SW Deputy) Jeff Davis Lane formerlyy Pinenmount Rd )
752-3910Sor 1-800-597-3526
Mon.-Sat. 8:00-5:30 Closed Sunda)


METHODIST
Rrst United Methodist Church


973 S. Marion Ave.
386-752-4488
Sunday School.
Sunday Morning Worship
Casual Worship Service
Traditional Service


9:45AM

8:50AM
11:00AM


Program opportunities available in all areas
for all ages.
For a complete schedule
contact church office at
752-4488

WESLEY MEMORIAL UNITED
1272 SW McFarlane 752-3513
(Adjacent to Summers School)
Sunday School 9:00AM
Worship 10:OOAM
Nursery provided
Vacation Bible School
9am-noon July 11-15
Pastor: The Rev. J. Louie Mabrey
www.wesleymem.com

WATERTOWN CONGREGATIONAL
METHODIST CHURCH
U.S. 90 E. turn on Cortez (next to Quality
Ind.) right on Okinawa.
Sunday School 9:45 AM
Sun. Worship 11AM & 6 PM
Wed. Night Service 7 PM
Pastor, Randy Ogbum

NAZARENE
LAKE CITY CHURCH OF THE NAZARENE
Services:
Sunday School 9:45AM
Sunday Worship 10:45AM
Wednesday 6:30PM
Adult, Youth Ministry, Children's Ministry
Pastor: Craig Henderson
Nursery Provided
SW SR 47 and Azalea Park Place

PRESBYTERIAN
FIRST PRESBYTERIAN CHURCH
697 SW Baya Drive 752-0670
Sunday School 9:00AM
Sunday Worship Service 10:00 AM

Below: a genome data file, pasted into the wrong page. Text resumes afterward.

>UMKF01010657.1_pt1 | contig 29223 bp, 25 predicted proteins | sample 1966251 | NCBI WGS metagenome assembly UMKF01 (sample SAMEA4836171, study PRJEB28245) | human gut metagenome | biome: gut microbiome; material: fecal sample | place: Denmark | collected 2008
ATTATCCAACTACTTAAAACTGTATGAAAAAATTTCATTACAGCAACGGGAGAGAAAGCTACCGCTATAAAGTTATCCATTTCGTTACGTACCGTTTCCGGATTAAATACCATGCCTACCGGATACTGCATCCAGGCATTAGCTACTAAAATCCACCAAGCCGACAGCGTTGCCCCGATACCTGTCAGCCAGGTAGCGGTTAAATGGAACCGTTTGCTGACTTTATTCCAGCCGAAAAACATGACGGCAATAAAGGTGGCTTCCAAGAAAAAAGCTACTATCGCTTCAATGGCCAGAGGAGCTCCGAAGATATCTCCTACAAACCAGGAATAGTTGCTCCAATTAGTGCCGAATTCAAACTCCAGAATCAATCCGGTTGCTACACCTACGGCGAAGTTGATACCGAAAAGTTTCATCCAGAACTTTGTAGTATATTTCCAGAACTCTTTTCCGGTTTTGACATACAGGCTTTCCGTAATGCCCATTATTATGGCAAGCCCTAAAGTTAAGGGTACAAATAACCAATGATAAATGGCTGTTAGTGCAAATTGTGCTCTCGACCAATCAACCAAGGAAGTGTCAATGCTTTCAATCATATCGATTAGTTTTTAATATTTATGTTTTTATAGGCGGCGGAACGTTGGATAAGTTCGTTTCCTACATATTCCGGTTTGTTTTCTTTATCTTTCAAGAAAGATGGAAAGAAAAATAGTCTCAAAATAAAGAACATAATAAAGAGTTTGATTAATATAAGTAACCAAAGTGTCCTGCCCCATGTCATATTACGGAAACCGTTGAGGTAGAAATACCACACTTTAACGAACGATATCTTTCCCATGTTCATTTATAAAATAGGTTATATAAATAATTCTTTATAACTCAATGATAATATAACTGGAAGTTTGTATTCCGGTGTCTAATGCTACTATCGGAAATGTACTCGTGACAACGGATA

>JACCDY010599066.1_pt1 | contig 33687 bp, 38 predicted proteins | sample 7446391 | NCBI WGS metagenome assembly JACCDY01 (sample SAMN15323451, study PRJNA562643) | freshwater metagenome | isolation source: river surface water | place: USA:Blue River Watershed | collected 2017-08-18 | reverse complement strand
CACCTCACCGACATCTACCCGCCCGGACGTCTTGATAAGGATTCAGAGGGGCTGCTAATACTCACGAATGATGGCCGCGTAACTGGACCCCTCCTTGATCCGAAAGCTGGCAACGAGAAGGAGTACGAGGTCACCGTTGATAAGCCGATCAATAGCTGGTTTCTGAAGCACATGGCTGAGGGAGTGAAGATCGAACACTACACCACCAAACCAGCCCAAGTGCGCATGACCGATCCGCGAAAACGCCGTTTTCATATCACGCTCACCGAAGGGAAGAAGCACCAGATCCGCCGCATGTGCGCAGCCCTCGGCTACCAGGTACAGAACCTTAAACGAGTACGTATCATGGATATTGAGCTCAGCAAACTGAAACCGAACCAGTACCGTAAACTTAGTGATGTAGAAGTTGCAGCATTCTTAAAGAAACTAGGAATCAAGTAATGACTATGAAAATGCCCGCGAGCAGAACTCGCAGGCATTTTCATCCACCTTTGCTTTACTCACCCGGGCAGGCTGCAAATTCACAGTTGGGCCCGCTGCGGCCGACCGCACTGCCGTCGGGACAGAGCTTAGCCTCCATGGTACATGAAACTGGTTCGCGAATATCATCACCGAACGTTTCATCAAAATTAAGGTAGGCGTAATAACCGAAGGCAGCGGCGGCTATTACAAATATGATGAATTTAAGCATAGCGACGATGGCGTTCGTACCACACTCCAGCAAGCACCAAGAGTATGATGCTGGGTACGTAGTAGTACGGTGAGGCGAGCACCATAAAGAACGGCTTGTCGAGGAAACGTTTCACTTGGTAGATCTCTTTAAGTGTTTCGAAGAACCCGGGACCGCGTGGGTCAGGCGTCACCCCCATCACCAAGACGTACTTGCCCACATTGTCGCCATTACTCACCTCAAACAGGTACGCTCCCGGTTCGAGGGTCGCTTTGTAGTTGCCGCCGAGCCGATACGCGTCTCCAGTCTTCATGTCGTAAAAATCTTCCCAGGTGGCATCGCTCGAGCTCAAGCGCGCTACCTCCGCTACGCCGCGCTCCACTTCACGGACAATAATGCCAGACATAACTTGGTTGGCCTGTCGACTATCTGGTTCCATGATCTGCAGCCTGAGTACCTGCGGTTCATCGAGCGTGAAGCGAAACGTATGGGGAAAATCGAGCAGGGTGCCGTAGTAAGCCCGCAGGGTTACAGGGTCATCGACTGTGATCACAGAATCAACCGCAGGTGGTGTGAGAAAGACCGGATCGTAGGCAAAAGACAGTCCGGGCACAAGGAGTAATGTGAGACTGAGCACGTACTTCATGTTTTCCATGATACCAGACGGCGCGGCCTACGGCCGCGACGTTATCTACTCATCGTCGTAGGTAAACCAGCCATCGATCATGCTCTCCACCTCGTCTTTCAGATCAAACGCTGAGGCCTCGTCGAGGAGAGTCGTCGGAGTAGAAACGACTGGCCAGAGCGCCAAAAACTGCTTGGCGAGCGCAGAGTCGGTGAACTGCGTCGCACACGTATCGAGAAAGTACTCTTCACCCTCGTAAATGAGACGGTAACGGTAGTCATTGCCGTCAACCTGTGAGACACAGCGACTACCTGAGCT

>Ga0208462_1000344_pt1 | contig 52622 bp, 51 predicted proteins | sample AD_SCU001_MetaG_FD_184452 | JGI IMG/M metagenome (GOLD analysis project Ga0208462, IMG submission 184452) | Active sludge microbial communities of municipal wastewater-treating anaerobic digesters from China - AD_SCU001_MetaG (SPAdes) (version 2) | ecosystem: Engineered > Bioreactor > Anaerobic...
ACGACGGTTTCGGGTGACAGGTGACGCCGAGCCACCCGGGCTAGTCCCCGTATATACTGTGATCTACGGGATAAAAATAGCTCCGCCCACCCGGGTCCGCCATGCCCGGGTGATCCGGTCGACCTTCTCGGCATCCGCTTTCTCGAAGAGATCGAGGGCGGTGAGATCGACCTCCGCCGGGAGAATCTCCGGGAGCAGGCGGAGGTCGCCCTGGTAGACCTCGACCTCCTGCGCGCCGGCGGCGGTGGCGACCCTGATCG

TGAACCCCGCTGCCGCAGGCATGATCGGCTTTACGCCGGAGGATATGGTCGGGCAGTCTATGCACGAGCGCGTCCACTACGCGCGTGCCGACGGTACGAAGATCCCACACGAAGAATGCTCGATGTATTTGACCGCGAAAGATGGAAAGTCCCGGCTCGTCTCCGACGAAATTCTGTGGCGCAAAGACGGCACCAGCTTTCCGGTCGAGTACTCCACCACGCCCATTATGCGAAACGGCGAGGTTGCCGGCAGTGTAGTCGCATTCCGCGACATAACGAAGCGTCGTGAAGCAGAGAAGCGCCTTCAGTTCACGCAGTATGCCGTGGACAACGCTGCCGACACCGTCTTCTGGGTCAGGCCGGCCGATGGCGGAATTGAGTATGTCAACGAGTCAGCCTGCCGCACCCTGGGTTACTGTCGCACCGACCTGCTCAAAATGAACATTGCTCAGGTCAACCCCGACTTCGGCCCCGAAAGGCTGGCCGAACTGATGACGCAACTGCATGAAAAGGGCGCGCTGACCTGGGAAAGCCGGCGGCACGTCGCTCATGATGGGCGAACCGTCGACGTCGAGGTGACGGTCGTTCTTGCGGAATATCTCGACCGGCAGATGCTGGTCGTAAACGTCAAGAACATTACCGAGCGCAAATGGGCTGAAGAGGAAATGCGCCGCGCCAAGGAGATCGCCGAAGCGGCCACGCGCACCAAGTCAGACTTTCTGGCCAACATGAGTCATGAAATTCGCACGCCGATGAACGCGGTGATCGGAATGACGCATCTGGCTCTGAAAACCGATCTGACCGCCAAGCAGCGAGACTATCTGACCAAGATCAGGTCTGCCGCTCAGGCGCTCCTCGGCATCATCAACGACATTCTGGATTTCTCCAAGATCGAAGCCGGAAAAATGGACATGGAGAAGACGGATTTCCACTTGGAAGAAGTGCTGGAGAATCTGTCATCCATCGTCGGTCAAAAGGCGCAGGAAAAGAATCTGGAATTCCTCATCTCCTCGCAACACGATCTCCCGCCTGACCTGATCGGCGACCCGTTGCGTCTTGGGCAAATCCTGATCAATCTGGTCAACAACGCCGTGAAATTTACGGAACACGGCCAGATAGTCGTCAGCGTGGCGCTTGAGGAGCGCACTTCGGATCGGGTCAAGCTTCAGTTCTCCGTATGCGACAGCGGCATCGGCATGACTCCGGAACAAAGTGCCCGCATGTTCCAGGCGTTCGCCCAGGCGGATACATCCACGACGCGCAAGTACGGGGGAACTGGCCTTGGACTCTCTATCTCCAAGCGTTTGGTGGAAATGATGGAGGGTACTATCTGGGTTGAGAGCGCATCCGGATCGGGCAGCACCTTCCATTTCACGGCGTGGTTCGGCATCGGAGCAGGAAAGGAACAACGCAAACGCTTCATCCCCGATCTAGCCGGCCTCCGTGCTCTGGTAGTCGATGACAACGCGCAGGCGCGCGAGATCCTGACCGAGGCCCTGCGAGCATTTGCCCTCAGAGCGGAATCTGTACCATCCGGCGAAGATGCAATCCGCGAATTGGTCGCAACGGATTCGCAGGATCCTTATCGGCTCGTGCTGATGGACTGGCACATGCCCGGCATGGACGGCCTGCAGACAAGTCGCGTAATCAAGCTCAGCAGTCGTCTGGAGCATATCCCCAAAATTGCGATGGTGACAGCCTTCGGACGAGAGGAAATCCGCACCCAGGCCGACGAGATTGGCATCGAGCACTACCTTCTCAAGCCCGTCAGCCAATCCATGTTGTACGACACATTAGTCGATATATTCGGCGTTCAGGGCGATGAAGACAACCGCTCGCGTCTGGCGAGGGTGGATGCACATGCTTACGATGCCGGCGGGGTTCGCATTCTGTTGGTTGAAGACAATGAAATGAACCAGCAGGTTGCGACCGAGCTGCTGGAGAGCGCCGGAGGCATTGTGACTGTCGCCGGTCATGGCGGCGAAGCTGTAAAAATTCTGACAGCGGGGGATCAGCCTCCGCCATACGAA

NURSERY PROVIDED
Pastor Dr. Roy A. Martin'
Director of Music: Bill Poplin


PENTECOSTAL
FIRST FULL GOSPEL CHURCH
NE Jones Way & NE Washington St
Sunday School 10:00 AM
Morning Worship 11:00 AM
Evangelistic Service 6:00 PM
Youth Services Wednesday 7:00PM
Mid-week Service Wednesday 7:00 PM
For info call.755-3408' Everyone Welcome
Pastor: Rev. Stan Ellis

NON-DENOMINATIONAL
CHRIST CENTRAL MINISTRIES
Leadership Services 9:00AM
Sunday Morning 11:00AM
Wednesday Service 7:00PM
217 Dyal Ave., from Hwy 90 take
Sisters Welcome Rd., go 5 miles, South,
church on left.* 755-2525
Lead Pastor: Lonnie Johns
"A Church on the Move"

CHRISTIAN HERITAGE CHURCH
Comer SR. 47 & Hudson Circle
Sunday Celebration 10:30 AM
Pastor Chris Jones 752-9119

FALLING CREEK CHAPEL
Falling Creek Road 755-0580
First and Third Sundays 9:30 AM.
Second and Fourth Sundays 3:00 RM.
Pastor: Rev. Cheryl R. Pingel

NEW BEGINNING CHURCH
Highway 242 E. of Branford Highway
Sunday School 10:OOAM
Morning Worship 11:00AM
Sunday Evening 6:00PM
Wednesday 7:00OPM